For the third sentence (The horrors of the past events would never really be wiped from her memories.) the phrase ‘past events’ is vaguer than I would like, being able to reference either tonight or years in the past. We intuit that it probably refers to recent events, but then why not choose more evocative language, words that impress how recent these devastating events were instead of regulating them to a distant ‘sometime’ phrase. Finally, the phrase ‘really be wiped from her memories’ again feels unnecessarily wordy. Consider (and forgive the clichés and cringe) ‘would never leave her’ or ‘she would never escape the horrors of her past…’ these convey the same information with fewer words, with the main drawback being that they’re terrible. A slightly less terrible iteration would be something like “as if anything could expunge the horrors from her mind.” There are two things this iteration adds (excluding the fewer words and the fact it reads like a continuation from something that’s not there) the first being the ‘as if’ which is a phrase with inherent disdain, or in this case, despair, and those emotions help color the sentence. The second real addition is the conversion of the word ‘wiped’ to ‘expunge’. ‘Expunged’ as a word conjures imagery of grime and poison, of sickness, and that imagery builds into the message the author is trying to convey here with ‘horror’. ‘Wiped’ is an offensive word and thus, although serviceable, less impactful, more generic and doesn’t build the story in the same way, it’s just there.
—A night of running, of stumbling through rivers and crashing through briars, and finally lights glimmered through the bracken, offering sanctuary from the horrors behind her. They could do nothing for the horrors plaguing her mind, however.—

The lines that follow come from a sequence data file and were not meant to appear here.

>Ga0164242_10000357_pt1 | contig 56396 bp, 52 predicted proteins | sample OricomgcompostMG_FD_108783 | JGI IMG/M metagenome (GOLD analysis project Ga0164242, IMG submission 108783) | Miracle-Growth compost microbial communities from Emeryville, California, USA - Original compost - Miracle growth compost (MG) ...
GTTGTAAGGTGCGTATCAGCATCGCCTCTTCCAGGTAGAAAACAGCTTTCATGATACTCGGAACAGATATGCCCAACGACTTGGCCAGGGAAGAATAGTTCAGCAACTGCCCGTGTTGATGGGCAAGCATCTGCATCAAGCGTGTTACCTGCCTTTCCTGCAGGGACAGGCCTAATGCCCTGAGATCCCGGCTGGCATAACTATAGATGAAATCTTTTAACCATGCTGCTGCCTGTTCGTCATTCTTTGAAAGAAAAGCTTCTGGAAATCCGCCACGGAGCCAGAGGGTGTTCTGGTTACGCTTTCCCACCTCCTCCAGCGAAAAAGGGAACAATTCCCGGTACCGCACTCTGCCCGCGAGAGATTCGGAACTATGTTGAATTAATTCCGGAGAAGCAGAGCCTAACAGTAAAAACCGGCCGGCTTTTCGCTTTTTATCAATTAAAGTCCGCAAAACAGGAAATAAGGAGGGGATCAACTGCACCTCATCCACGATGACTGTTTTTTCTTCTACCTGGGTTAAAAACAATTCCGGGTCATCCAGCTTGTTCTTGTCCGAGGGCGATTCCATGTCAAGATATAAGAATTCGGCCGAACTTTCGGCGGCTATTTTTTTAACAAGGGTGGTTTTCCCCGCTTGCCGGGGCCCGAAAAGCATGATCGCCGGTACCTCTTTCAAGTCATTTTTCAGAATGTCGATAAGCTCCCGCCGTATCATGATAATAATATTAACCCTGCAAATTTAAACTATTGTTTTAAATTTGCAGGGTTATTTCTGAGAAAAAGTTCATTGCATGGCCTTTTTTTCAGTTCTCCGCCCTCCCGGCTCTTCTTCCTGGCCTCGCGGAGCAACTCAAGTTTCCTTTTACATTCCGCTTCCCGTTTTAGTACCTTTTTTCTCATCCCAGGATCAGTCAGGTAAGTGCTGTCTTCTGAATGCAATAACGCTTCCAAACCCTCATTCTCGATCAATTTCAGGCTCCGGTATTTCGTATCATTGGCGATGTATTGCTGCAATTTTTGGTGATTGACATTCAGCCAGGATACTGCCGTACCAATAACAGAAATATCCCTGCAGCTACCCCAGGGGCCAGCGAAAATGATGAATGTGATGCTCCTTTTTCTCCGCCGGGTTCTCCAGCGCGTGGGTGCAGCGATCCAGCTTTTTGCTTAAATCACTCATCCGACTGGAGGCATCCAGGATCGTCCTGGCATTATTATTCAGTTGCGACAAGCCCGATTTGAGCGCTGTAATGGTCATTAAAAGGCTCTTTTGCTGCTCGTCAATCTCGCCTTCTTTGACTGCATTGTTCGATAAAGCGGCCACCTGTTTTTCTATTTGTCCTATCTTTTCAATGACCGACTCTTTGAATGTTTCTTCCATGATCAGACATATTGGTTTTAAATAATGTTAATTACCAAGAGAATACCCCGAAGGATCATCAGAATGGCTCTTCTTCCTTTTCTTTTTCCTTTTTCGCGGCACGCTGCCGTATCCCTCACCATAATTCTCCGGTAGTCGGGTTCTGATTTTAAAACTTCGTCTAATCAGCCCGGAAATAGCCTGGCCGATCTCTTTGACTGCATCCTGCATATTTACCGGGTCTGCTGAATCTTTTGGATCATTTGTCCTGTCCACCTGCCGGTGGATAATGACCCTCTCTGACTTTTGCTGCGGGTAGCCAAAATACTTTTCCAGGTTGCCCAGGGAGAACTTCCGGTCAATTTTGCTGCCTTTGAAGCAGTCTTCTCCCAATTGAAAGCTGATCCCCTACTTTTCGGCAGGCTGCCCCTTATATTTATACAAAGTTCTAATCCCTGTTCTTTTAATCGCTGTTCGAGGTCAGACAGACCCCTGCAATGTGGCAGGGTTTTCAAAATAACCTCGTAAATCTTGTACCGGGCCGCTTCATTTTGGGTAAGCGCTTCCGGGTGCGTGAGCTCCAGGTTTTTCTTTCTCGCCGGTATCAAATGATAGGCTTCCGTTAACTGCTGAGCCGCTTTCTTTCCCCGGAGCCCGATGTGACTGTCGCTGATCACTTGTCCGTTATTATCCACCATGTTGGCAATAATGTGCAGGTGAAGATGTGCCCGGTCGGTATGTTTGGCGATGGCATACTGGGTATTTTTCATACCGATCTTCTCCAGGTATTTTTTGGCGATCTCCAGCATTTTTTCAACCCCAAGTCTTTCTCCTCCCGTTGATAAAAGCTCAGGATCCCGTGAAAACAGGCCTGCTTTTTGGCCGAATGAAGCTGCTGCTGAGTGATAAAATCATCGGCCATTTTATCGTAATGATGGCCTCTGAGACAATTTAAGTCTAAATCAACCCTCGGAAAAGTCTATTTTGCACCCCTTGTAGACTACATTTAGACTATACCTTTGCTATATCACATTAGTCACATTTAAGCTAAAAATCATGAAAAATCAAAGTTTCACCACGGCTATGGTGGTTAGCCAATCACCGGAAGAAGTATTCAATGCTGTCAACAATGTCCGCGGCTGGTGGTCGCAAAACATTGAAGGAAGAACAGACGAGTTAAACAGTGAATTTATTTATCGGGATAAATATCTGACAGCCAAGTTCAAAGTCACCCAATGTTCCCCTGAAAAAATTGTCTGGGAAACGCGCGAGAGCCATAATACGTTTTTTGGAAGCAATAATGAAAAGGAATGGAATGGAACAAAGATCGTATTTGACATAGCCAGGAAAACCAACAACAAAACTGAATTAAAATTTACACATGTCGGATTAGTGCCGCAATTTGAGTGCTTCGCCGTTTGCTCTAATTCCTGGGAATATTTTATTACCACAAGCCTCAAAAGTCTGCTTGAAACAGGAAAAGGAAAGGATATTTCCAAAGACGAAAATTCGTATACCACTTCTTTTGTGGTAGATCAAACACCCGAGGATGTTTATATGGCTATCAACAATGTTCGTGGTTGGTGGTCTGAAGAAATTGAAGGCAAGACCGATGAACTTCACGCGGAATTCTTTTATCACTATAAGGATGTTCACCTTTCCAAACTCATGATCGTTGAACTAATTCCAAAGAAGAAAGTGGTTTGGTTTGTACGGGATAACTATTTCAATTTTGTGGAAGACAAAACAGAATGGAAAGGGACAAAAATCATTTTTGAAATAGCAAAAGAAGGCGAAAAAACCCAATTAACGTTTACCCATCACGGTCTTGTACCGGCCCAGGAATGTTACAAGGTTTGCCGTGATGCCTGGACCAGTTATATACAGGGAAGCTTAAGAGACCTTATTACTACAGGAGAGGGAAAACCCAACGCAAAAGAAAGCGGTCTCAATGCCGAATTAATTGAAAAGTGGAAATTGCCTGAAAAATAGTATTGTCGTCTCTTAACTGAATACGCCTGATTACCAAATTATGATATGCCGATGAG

I spent a long while debating how to adjust this paragraph, whether to add content to increase its impact and effectiveness or to restrain myself to a purist perspective. The paragraph above is where I took liberties with the source material, but I’ve also prepared a stricter edit…
—A night of running and finally lights glimmered through the bracken, offering sanctuary. They could do nothing for the horrors plaguing her mind, however.—
You all can choose which one you prefer, but I’ll break down both starting with the one immediately above. I excised any mention of a village from the paragraph because I don’t believe it’s necessary. The lights indicate habitation and the exact scale of the habitation is more or less irrelevant. I also removed the ‘after’ from the beginning of the paragraph and I will admit this might be something of a cheat, but I think the sentence reads better without it and all the information is still conveyed effectively. The second sentence of this rewritten paragraph is still awkward though, and there’s just no real way to fix it without some extracurricular addition to the first sentence; they’re just not related in their base form so I/the author would need to write in that connection.